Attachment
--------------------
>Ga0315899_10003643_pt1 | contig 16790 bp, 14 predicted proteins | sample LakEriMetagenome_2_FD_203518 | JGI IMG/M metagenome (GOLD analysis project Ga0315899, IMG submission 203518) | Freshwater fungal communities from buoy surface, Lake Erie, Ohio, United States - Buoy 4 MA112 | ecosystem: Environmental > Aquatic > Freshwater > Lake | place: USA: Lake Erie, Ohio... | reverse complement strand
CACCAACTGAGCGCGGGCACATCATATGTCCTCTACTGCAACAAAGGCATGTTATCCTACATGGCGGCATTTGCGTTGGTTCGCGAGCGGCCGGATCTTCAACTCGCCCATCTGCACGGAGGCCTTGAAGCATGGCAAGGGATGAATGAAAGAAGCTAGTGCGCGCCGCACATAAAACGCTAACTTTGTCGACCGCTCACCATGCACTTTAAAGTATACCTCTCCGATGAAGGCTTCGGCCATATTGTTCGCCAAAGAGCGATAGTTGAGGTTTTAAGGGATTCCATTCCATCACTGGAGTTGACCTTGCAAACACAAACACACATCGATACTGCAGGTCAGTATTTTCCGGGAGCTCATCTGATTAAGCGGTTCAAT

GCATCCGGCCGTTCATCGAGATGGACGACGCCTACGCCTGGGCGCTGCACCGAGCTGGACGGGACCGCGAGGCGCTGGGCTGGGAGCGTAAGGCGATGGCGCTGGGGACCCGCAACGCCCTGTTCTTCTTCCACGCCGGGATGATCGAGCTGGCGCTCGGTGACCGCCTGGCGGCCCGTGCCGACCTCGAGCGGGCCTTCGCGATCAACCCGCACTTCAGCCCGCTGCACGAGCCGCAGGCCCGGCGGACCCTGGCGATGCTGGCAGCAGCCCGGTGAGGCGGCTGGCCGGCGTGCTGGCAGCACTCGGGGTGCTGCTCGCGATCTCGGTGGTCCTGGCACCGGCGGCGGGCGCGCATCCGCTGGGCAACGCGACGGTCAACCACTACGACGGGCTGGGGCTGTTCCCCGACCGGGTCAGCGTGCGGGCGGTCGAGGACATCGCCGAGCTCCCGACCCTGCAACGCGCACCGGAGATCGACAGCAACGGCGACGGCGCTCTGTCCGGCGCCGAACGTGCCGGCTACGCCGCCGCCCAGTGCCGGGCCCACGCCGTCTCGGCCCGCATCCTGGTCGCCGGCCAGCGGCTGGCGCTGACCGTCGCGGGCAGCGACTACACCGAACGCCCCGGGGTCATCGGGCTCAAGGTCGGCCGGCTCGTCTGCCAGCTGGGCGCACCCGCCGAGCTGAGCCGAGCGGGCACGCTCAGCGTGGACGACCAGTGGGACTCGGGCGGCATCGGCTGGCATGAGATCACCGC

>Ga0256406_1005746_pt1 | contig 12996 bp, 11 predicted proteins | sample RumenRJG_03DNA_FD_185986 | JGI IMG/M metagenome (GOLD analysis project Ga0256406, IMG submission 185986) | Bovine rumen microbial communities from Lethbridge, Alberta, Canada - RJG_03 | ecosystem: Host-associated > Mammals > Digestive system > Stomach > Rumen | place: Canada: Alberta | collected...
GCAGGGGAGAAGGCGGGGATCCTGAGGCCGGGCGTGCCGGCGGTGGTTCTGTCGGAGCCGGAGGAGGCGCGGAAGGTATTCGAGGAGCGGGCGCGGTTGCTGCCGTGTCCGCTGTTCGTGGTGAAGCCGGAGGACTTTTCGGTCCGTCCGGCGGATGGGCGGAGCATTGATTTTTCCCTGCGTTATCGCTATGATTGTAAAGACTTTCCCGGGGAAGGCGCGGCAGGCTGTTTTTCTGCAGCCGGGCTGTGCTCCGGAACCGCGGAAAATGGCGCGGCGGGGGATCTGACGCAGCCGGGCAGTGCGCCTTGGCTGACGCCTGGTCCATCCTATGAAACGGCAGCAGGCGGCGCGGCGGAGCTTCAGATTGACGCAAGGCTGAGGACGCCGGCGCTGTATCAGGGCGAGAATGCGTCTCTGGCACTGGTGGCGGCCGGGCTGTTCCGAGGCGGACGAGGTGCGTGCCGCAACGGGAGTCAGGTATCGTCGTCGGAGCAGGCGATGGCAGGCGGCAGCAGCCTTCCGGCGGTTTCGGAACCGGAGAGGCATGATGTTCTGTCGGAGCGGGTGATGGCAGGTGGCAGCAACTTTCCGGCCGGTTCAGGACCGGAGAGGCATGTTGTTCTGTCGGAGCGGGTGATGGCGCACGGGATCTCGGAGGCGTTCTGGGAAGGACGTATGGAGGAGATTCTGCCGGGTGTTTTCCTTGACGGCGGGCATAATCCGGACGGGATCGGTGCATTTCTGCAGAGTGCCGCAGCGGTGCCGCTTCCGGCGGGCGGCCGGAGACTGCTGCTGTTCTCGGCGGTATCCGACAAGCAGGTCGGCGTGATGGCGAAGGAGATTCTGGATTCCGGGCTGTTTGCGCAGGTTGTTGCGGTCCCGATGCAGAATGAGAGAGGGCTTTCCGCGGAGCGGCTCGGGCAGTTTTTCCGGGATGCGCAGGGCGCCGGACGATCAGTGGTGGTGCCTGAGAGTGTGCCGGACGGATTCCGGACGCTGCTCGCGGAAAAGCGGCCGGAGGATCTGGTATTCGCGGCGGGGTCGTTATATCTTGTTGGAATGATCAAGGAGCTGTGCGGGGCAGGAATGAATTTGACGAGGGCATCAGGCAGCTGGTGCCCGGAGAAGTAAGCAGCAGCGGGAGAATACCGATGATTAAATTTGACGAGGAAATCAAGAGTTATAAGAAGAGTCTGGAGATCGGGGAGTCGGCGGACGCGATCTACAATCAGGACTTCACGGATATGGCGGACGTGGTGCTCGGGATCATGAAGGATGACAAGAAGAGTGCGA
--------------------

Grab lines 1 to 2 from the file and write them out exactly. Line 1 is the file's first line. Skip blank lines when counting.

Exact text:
>Ga0315899_10003643_pt1 | contig 16790 bp, 14 predicted proteins | sample LakEriMetagenome_2_FD_203518 | JGI IMG/M metagenome (GOLD analysis project Ga0315899, IMG submission 203518) | Freshwater fungal communities from buoy surface, Lake Erie, Ohio, United States - Buoy 4 MA112 | ecosystem: Environmental > Aquatic > Freshwater > Lake | place: USA: Lake Erie, Ohio... | reverse complement strand
CACCAACTGAGCGCGGGCACATCATATGTCCTCTACTGCAACAAAGGCATGTTATCCTACATGGCGGCATTTGCGTTGGTTCGCGAGCGGCCGGATCTTCAACTCGCCCATCTGCACGGAGGCCTTGAAGCATGGCAAGGGATGAATGAAAGAAGCTAGTGCGCGCCGCACATAAAACGCTAACTTTGTCGACCGCTCACCATGCACTTTAAAGTATACCTCTCCGATGAAGGCTTCGGCCATATTGTTCGCCAAAGAGCGATAGTTGAGGTTTTAAGGGATTCCATTCCATCACTGGAGTTGACCTTGCAAACACAAACACACATCGATACTGCAGGTCAGTATTTTCCGGGAGCTCATCTGATTAAGCGGTTCAAT